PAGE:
Mark Gatiss takes a break from his recently rave-reviewed turn in The Motive and the Cue (soon to be seen in the West End) to direct this play. What is clear to see from the offset is he also has a deep understanding of the nuances of this story with a real knack for maximizing every aspect of the production. This authenticity and synergy makes more sense when you realise the director and the writer are married with their love extending to the stage to create the birth of something truly wonderous in an effortlessly exceptional way few shows are able to match.

Janet Bird’s set design based around a revolving stage resembling the ABBA logo (though with the B’s switched around) is an inspired touch and gives a playful touch to the story. Her costume design is equally impressive with classic ABBA looks getting the Drag treatment in fabulous fashion. Gorgeous lighting from Andrew Exeter and flawless sound design from Ben Harrison ensures the action always looks and sounds as stunning as this show deserves in a production that never puts a foot wrong.

As well as writing, Ian Hallard also stars in one of the lead roles as Peter. Having written the role for himself, it seems obvious to say he plays it like nobody else can with a genuine warmth towards his obsession with ABBA. Ian shows real versatility with his acting choices, particularly through his conversations with his Nan (the voice of Miriam Margolyes). His demonstration of what it means to have such passion for am artist is played with such relatability in a truly star performance. Stepping in to the heels of Anna-Frid since the last time I saw the show is Anton Tweedale as Edward. Initially a difficult character with no shortage of walls, his true self comes out as the show progresses and he dons the red wig. Tweedale’s performance is a slow burn but one that proves deliciously satisfying in a performance that requires a surprising amount of emotion due to the nature of his journey.

Rose Shalloo gets some great comic moments as Jodie particularly her opening scene which introduces us to this crazy world while Andrew Horton throws a spanner in the works with a great turn as the questionable Christian. Donna Berlin is a revelation as Sally in a turn that sees her commanding the stage and getting some of the most cutting one-liners of the evening, performed exquisitely. Perhaps the most memorable character of the night goes to Mrs Campbell, played here by the amazing Sara Crowe. The dotty older lady might not know what’s going on and is just there for a bit of great fun but Sara channels this to create comedy gold. Her characterisation and delivery are second to nine and ensured whenever she made an appearance on stage, it really was bound to be great fun. The show also features a voiceover from the late Paul O’Grady who sadly passed away since the last time I saw this show, owing a sense of poignancy to the proceedings and further keeping this in the time capsule setting it portrays.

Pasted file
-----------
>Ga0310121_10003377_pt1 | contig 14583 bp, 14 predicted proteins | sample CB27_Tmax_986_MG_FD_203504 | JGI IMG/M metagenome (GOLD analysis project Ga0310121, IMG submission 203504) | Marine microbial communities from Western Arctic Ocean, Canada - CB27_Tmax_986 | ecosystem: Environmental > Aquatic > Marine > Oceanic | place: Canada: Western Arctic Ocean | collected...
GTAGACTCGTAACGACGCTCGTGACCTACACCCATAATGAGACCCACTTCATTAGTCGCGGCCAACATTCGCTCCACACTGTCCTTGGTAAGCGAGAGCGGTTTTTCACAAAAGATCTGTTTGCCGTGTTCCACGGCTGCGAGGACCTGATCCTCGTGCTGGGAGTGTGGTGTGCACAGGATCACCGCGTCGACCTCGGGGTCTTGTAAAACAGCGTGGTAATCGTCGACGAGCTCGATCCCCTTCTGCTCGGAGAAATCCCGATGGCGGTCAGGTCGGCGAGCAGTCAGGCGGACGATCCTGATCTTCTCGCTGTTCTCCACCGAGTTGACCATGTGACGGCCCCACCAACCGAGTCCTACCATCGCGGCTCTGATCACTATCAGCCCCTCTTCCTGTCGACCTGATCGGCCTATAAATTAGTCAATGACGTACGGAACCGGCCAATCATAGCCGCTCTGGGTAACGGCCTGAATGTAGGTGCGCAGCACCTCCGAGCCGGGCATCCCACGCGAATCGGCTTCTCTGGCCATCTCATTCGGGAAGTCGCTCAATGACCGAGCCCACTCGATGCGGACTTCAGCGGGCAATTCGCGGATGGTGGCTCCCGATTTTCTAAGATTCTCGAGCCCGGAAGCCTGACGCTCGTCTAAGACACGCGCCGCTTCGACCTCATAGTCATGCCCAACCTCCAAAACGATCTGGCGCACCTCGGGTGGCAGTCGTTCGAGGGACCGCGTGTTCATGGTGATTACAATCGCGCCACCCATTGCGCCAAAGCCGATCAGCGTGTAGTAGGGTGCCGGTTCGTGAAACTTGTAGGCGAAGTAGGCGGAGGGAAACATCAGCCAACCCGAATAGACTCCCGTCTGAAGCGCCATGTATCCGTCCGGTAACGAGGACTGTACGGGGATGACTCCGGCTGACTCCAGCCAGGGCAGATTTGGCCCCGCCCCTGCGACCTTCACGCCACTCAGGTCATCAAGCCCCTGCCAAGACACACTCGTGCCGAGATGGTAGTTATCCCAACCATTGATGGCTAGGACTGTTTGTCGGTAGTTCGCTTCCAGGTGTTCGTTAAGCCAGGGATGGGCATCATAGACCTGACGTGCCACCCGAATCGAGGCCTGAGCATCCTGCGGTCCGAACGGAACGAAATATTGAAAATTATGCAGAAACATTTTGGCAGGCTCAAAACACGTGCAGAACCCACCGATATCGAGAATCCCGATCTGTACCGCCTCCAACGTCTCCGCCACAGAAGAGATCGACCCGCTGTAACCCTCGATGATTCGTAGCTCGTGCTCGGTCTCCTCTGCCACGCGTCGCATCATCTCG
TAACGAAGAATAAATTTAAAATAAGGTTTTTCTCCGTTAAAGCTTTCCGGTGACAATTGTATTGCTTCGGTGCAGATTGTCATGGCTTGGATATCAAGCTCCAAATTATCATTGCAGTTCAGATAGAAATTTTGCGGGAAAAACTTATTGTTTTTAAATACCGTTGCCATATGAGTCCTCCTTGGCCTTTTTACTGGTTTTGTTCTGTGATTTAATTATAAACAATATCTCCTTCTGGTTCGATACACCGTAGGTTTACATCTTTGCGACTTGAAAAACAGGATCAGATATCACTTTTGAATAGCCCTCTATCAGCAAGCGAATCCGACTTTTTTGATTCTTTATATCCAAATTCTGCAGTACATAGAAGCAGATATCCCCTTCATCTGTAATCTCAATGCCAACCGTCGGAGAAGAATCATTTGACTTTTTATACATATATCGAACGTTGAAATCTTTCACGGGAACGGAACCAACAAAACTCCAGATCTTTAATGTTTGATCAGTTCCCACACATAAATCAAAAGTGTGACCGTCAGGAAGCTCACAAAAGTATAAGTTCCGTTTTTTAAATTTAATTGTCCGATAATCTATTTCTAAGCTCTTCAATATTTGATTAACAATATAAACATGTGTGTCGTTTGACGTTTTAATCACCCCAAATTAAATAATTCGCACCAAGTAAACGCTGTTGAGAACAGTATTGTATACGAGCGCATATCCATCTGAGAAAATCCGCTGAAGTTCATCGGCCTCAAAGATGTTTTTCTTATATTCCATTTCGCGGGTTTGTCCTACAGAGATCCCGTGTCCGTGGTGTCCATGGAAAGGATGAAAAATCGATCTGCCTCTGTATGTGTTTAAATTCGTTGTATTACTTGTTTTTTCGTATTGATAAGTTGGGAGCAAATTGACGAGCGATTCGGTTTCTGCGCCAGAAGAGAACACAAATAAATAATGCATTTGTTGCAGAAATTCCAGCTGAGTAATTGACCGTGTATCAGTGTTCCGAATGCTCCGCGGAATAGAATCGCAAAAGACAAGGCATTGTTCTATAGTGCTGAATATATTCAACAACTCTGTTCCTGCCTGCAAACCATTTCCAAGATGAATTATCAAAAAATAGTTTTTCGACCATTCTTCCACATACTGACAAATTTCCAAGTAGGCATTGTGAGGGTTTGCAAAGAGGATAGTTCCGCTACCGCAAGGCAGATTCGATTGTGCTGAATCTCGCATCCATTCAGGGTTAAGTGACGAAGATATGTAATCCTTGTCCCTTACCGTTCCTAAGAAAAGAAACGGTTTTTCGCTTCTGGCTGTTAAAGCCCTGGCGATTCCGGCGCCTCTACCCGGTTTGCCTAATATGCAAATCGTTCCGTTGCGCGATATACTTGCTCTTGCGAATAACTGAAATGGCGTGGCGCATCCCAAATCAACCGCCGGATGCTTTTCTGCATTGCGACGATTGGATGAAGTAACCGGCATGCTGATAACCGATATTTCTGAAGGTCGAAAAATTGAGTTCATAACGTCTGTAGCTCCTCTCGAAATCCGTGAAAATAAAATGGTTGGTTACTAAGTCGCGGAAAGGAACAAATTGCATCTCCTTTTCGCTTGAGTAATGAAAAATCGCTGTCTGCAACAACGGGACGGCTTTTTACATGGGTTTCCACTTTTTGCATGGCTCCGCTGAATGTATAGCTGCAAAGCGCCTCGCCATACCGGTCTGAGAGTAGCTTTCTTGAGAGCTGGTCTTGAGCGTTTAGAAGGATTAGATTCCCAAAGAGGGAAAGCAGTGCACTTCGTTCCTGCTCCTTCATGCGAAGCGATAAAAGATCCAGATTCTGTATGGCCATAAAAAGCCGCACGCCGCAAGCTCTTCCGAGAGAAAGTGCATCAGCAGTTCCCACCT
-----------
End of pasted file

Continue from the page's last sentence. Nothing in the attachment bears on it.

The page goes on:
Few shows get it right as effortlessly as The Way Old Friends Do. It’s roaringly funny writing with a mix of heart alongside a truly sensational cast and expert direction makes this the perfect production. Uniquely positioning itself among other comedy shows (not to mention the other ABBA ones) there is plenty here for everyone to enjoy whether you can relate to a Drag ABBA tribute group or not. Hilarious and heartwarming in equal measure, Mrs Campbell said it best when she said it’s great fun – and it really is. Perhaps the most fun you will have in the theatre without bursting out into a chorus of ‘Dancing Queen’… although you can even do that at the finale here. It may only be in the West End for four weeks but I still have faith The Way Old Friends Do will be back making audiences go head over heels for it all over again. Whether you are an ABBA fan or not, take a chance on this wonderfully uplifting show and you’ll be sure to have the time of your life.

The Way Old Friends Do plays at the Criterion Theatre until 9th September, Tickets from

Photos by Geraint Lewis



bottom of page